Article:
The Detroit Lions, desperately thin on defensive linemen, signed former Seattle Seahawk Jason Jones to a three-year deal last week. Jones is a versatile player who bounced around positions during his time with both Seattle and Tennessee. According to Pro Football Focus, his strength is on the inside, but Jim Schwartz has announced he primarily wants to use Jones as a defensive end.
Is this a mistake? Will Jones fight for a starting job? What exactly are the Lions getting in Jones? I went to the tape to find some answers.
Indeed, it did look like Jones excelled most as an interior pass rusher, but that doesn't mean he has no value on the outside. Contrary to common belief, the Titans did not use Jones solely as a defensive tackle. They moved him to the end position quite frequently (though not as frequently as the Seahawks did).
Jones doesn't have the speed move that the Lions seem to look for, but, instead, uses his strength and physicality to elude offensive linemen.
Interlocked with the right tackle, Jones uses his hands to swipe away from him and come bearing down on the quarterback.
Jones neatly wraps up the quarterback and finishes the sack, leaving the poor right tackle to watch the carnage.
Jones' physicality will also give the Lions a big boost in run defense, as he proved last year with the Seahawks.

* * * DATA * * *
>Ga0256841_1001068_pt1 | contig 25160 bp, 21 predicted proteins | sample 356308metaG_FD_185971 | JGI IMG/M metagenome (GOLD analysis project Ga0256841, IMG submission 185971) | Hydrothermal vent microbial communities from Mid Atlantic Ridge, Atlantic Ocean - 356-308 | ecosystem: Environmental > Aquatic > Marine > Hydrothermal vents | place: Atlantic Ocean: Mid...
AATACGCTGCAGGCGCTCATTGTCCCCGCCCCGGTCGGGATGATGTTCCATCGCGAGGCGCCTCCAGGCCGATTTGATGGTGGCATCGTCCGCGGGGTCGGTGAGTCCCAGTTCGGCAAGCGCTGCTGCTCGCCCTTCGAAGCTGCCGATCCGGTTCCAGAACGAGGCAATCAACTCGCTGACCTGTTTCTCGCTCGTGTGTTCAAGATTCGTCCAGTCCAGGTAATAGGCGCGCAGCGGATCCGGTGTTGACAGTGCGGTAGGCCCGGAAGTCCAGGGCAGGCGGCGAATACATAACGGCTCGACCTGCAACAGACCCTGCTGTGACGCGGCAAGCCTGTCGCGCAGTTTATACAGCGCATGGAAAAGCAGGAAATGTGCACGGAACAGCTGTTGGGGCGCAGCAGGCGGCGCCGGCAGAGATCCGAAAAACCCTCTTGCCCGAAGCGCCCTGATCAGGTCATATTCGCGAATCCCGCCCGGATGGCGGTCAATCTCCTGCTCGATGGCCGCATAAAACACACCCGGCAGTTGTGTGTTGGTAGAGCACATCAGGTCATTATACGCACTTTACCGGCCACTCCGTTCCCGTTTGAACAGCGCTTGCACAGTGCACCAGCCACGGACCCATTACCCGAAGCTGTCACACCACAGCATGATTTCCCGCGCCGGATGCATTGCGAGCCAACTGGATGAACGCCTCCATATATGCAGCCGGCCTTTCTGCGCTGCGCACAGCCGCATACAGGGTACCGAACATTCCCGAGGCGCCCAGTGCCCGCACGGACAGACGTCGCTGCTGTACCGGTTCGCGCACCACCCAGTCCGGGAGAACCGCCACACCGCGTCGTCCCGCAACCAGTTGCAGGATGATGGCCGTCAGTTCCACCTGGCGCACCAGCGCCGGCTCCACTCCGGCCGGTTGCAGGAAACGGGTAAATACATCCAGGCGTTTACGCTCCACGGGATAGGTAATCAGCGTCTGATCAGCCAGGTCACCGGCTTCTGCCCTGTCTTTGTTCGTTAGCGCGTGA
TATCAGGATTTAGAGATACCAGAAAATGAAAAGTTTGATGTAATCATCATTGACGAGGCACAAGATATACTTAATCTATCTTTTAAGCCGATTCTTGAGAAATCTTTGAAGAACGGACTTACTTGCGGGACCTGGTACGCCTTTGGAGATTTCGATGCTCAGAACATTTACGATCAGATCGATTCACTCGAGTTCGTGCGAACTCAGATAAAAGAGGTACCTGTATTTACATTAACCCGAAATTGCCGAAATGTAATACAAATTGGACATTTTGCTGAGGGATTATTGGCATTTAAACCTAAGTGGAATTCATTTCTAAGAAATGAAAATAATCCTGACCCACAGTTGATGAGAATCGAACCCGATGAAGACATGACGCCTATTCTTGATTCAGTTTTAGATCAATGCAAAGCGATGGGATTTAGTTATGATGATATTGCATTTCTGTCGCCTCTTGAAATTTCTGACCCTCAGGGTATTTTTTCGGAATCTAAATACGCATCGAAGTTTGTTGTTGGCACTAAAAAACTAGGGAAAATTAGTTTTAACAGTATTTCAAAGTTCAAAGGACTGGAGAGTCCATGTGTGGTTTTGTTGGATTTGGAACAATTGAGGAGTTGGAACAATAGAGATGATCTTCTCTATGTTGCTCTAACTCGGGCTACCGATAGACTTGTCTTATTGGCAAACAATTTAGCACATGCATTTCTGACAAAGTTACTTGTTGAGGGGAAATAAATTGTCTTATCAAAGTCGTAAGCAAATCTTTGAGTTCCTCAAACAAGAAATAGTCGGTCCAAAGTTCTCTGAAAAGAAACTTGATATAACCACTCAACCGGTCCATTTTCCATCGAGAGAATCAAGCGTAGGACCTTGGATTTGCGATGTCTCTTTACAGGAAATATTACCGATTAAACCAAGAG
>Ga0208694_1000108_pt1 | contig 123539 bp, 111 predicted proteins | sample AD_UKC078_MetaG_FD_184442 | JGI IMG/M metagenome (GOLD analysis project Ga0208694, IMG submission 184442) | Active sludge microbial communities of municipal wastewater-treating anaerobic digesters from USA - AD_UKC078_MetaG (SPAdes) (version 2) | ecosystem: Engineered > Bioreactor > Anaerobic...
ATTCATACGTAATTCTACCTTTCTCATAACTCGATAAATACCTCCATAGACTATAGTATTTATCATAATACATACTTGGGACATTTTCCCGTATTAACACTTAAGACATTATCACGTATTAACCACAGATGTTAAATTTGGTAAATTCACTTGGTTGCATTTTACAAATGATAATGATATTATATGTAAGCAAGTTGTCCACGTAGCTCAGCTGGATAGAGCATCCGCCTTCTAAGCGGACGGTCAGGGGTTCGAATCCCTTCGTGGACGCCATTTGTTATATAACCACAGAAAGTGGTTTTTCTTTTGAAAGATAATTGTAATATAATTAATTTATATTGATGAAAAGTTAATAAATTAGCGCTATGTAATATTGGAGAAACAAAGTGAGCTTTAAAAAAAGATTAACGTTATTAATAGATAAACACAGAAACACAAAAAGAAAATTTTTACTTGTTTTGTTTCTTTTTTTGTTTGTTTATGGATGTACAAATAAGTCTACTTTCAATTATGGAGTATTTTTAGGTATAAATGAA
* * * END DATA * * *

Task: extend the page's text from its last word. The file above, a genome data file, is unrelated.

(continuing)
Again lined up at left defensive end, Jones has a tough task on this play. The run is designed away from Jones, and a pulling tight end is heading his way to keep him out of the play. Jones quickly recognizes the play, puts his head down and tries to run through the tight end.
Jones completely eludes the blocker and makes the tackle right at the line of scrimmage. The tight end is left flat on his back, wondering how he got there. Fantastic play from Jones.
But what stuck out very clearly in Jones' tape was his endless hustle. Countless times Jones was fighting his way through double teams, hustling to the other side of the field or even tracking down receivers and backs from behind. The man clearly plays with high intensity and an insatiable hunger for the ball. It is his biggest strength.
Take this play, for example. Jones is lined up at defensive tackle, and the play is an inside slant. Jones' responsibility is to rush the passer, but he's facing a double team. He doesn't make much progress getting to the quarterback, but he doesn't give up on the play.
As the receiver makes the catch, we can see most of the defensive linemen turn their head and half-heartedly jog downfield without any real interest in catching him. But Jones is full-on sprinting and manages to make the tackle, preventing a huge play downfield.
Because I know you all get sick of staring at fuzzy stills, I have compiled some moving pictures to whet your appetite. For viewing purposes, Jones was No. 90 in Seattle and No. 91 in Tennessee.
And I've saved the best for last:
While Jones may not have the athleticism that Cliff Avril has, he is a versatile player who will see the field often next year. Even though the Lions seem set on making him a defensive end, I fully expect to see Jones all over the field in 2013. His strong desire will make for a good presence in the locker room and a model of hustle on the field. It may not be the big defensive line addition that many (including myself) were looking for, but Jones was a nice find by the Lions front office to supplement their current roster.